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A Social Service Innovation: Planning, Developing and Supporting the Child and Youth Care Workforce

Zeni Thumbadoo's picture

I am the Deputy Director of the National Association of Child Care Workers in South Africa, and recently led a session on social service innovation at our 19th Biennial Conference. I focused on planning, developing, and supporting the child and youth care workforce. Child and youth care workers constitute a distinct social service profession. They work in the lifespace of children, youth, and their families, wherever they may be, in residential care facilities, families, and communities, and use ordinary daily events to intervene developmentally and therapeutically.

What do we mean by planning?

We need to know the number of social service workers required to meet the welfare needs of our country. South Africa’s Children’s Act defines these workers as social workers, child and youth care workers, community development workers, and youth workers.

But how many of each type of worker do we need? And how are we going to bring them into the workforce in the numbers that are going to enable them to respond effectively to the services that are required in our country? Further, at what level do we need them? For example, how many auxiliary child and youth care workers and professional child and youth care workers do we need?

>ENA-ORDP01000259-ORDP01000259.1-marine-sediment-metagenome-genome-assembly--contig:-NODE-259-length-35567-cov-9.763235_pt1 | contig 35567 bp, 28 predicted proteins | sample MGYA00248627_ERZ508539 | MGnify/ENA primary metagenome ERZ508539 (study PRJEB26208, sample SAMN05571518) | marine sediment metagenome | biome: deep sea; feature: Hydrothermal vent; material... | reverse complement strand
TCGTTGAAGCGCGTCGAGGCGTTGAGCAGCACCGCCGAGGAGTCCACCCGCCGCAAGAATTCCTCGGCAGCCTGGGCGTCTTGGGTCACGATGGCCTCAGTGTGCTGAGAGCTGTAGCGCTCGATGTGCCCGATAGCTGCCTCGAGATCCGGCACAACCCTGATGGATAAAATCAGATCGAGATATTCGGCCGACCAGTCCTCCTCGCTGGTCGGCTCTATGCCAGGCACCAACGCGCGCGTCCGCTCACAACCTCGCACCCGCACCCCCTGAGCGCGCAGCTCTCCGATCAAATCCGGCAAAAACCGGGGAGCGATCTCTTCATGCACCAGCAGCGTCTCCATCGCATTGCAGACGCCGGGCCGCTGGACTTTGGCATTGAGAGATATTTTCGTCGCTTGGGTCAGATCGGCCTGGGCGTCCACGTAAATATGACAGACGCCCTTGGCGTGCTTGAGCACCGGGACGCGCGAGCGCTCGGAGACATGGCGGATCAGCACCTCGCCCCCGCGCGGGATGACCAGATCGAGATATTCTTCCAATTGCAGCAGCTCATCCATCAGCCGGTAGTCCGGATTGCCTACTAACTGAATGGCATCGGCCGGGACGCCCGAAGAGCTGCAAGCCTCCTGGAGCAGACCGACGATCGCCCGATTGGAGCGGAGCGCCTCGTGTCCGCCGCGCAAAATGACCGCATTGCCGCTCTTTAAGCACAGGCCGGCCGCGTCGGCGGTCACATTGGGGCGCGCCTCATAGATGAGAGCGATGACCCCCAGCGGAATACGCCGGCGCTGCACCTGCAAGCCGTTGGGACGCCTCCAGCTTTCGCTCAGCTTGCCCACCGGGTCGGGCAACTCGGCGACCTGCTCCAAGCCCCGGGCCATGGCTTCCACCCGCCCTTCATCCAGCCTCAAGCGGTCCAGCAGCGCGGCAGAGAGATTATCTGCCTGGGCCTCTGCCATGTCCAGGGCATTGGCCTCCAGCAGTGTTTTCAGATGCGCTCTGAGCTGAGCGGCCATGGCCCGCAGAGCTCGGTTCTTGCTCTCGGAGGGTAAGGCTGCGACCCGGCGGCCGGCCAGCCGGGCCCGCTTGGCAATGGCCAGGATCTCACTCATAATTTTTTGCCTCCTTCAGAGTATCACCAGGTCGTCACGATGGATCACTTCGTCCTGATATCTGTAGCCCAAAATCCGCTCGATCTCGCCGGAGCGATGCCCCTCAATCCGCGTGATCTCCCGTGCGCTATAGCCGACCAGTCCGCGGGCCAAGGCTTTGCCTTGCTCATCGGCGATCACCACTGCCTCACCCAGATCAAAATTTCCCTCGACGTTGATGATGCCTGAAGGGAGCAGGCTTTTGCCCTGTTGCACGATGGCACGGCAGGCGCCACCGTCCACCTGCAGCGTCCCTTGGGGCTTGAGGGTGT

Another important consideration is where we need them. It is quite surprising sometimes to find that we have social workers who are unemployed and yet we know that social work is a scarce skill. We need more data-driven evidence that guides us to where the workforce needs to be situated. For example, we know that child and youth care workers respond to children’s needs, so we need to look at data that tells us the location of orphaned and vulnerable children. Do we need workers in rural areas, urban areas, in townships? Which provinces need them more than others?

Social service delivery requires all of us. How do we work effectively together? How do we work in multidisciplinary teams? And how do we work in intra-disciplinary teams, meaning different levels of social service workers working together? You may have a professional social worker and an auxiliary child and youth care worker. Or you might have a professional child and youth care worker and a social auxiliary worker. How do they combine themselves effectively in order to provide quality services to children?